Professional training and education are crucial tools in continuing to grow any business and customer base.
The Water Quality Association (WQA) recently released the Certified Treatment Designer (CTD) seal, a new professional certification designed for people who work in business-to-business sales and support. WQP Managing Editor Lauren Del Ciello spoke to WQA Professional Certification & Training Director Tanya Lubner about the new CTD title, the value of professional certification and the future of education for water treatment professionals.
Lauren Del Ciello: What is the new certified treatment designer title? Who is it for?
Tanya Lubner: The Certified Treatment Designer (CTD) is primarily for business-to-business professionals working in technical sales and technical support. What is nice it that it is fairly flexible. It lends itself well as initial training for R&D engineers. They come in with lots of engineering knowledge but usually very little water treatment knowledge, so this helps them get oriented. We are seeing interest in it also from environmental health professionals; so they are the ones that are going out to the private wells and making sure that the water quality is up to snuff.
Del Ciello: How does this meet a need and differ from other previously available certification opportunities?
Lubner: It is not hugely different from what we currently have and it would not make sense for it to be all that different. I am going to give you a little background because I think it helps to understand where we came from and how we got to yet another certification credential. Back in 2012 or so, we started working on this online training program and we really wanted to have something that the incoming generation could get excited about. As part of that we saw an opportunity to fill what was starting to look like a knowledge-skills gap as well as a little bit of a credibility gap in drinking water applications. We could see that the spotlight was shifting a bit, so point-of-use/point-of-entry was getting more consideration for addressing drinking water hazards — not anywhere near as much as after Flint [Michigan] or what is going on now with PFAS — but we could see it coming. We wanted to take advantage of this new program of re-doing the training a bit to make sure that our industries stay credible, especially as we get into drinking water [where] there are already so many state programs focused on public water systems, that if we wanted to be taken seriously by them we needed to have a program that bestowed certification for more than just reading a book — which was optional — and passing a test. We needed something that had a little bit of teeth to it.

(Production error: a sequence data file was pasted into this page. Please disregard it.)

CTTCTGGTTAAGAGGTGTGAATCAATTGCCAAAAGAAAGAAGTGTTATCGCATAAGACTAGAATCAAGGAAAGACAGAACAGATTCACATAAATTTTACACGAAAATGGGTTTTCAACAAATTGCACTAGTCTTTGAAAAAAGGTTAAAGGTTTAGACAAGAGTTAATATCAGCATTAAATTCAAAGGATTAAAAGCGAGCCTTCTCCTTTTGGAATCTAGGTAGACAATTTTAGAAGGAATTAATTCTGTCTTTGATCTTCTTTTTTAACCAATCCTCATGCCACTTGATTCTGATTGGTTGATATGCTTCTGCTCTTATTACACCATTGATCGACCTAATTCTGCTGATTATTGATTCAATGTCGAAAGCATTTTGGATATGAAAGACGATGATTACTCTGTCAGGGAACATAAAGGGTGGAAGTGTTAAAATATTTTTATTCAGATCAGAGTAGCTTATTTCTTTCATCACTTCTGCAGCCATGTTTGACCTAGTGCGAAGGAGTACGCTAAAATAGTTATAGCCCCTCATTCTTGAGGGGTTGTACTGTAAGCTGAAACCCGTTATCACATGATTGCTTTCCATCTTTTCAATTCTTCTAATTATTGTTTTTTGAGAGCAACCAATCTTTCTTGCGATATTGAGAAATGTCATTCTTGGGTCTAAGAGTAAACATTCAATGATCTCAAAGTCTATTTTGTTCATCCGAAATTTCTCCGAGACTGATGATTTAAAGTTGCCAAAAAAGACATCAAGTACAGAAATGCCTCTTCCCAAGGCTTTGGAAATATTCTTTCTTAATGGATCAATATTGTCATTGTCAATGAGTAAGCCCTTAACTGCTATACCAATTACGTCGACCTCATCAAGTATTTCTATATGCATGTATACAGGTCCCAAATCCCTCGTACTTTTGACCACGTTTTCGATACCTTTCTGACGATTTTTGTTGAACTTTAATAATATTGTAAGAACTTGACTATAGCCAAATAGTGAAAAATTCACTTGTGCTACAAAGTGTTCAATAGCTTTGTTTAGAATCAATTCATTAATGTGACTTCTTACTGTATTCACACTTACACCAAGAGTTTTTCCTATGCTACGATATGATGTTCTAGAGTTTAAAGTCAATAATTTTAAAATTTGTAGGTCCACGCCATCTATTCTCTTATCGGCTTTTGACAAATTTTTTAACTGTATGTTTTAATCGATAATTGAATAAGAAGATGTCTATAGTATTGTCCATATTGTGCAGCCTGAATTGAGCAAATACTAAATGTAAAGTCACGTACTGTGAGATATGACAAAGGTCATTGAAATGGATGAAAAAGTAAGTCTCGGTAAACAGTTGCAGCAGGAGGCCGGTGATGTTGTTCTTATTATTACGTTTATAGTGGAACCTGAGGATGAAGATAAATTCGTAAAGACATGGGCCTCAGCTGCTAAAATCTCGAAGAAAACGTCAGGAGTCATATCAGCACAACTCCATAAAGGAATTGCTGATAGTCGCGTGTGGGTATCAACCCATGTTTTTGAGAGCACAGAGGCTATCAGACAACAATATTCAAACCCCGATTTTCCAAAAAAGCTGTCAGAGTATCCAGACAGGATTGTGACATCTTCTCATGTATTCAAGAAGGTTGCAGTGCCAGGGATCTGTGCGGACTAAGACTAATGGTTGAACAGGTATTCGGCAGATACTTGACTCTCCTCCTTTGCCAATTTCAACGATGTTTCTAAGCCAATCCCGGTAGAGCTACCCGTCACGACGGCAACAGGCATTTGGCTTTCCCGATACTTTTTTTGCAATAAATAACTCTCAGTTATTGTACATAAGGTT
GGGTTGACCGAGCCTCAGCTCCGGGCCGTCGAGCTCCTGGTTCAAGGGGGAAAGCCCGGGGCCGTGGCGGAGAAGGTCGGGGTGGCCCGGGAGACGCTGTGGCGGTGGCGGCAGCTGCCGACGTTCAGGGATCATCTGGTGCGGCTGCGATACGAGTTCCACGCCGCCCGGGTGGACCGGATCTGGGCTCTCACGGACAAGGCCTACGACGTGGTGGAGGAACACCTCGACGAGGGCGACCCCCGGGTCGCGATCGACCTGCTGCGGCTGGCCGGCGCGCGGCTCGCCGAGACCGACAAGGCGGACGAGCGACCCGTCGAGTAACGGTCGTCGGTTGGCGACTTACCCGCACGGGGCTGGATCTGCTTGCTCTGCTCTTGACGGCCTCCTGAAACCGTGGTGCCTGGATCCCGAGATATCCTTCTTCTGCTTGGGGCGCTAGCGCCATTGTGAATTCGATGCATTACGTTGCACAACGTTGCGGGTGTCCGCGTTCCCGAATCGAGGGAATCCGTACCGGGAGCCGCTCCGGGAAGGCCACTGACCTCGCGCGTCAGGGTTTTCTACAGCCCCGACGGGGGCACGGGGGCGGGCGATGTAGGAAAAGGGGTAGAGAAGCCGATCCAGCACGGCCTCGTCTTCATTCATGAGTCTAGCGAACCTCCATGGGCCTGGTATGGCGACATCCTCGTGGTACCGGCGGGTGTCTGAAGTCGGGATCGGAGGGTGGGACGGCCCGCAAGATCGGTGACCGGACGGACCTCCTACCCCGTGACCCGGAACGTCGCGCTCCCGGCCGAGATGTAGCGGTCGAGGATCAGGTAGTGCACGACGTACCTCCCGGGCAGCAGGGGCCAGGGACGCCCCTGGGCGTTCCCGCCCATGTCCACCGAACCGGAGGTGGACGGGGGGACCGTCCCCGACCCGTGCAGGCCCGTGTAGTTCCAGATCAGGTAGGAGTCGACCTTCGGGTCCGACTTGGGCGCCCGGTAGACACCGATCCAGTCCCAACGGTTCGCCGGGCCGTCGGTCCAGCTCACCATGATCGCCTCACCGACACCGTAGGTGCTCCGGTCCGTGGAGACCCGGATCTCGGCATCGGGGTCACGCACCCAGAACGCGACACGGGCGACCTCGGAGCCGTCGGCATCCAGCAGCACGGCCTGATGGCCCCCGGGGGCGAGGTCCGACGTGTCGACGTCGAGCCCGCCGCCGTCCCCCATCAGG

So what we decided was the best way to do it was to first of all change the training a little, update it, add more drinking water focus, and add an experiential component. This worked really well for dealers and dealership employees because they are in the field on a regular basis and the program helps document their experience, so that when we go to the regulators and go to the environmental health professionals we can tell them, “Look, we have people with this experience, not only that, but they have studied and they have passed the test.” That gives us a much stronger accepted program.
[...] So this worked great for dealers, but the problem was that it kind of left the manufacturers out because of these requirement for hands-on activities. It has been a long time coming but we have finally created something that makes a lot of sense for manufacturers, takes advantage of their daily on-the-job experience and gives them the credit for that by giving them this pathway to credentials.
Del Ciello: What is the value of professional certification?
Lubner: Two words come to mind — and I have asked this question of our certified professionals so it is not just me saying it, this is what I hear back from them — it is credibility and it is confidence. Having those letters after your name is instant credibility. And the confidence, you feel like you have learned what you need to learn and you can explain that to your customers. You can show them that they can be confident in your skills. There is more than that. There is the marketing aspect and there is also a bit of ROI in terms of time savings because once you have learned to do things the right way, you will not have to spend time correcting your mistakes. It certainly helps from the efficiency side, but I think credibility is probably the biggest one.
*Responses have been edited for clarity and length. Listen to the full conversation from the Checking In series at bit.ly/checkingin48.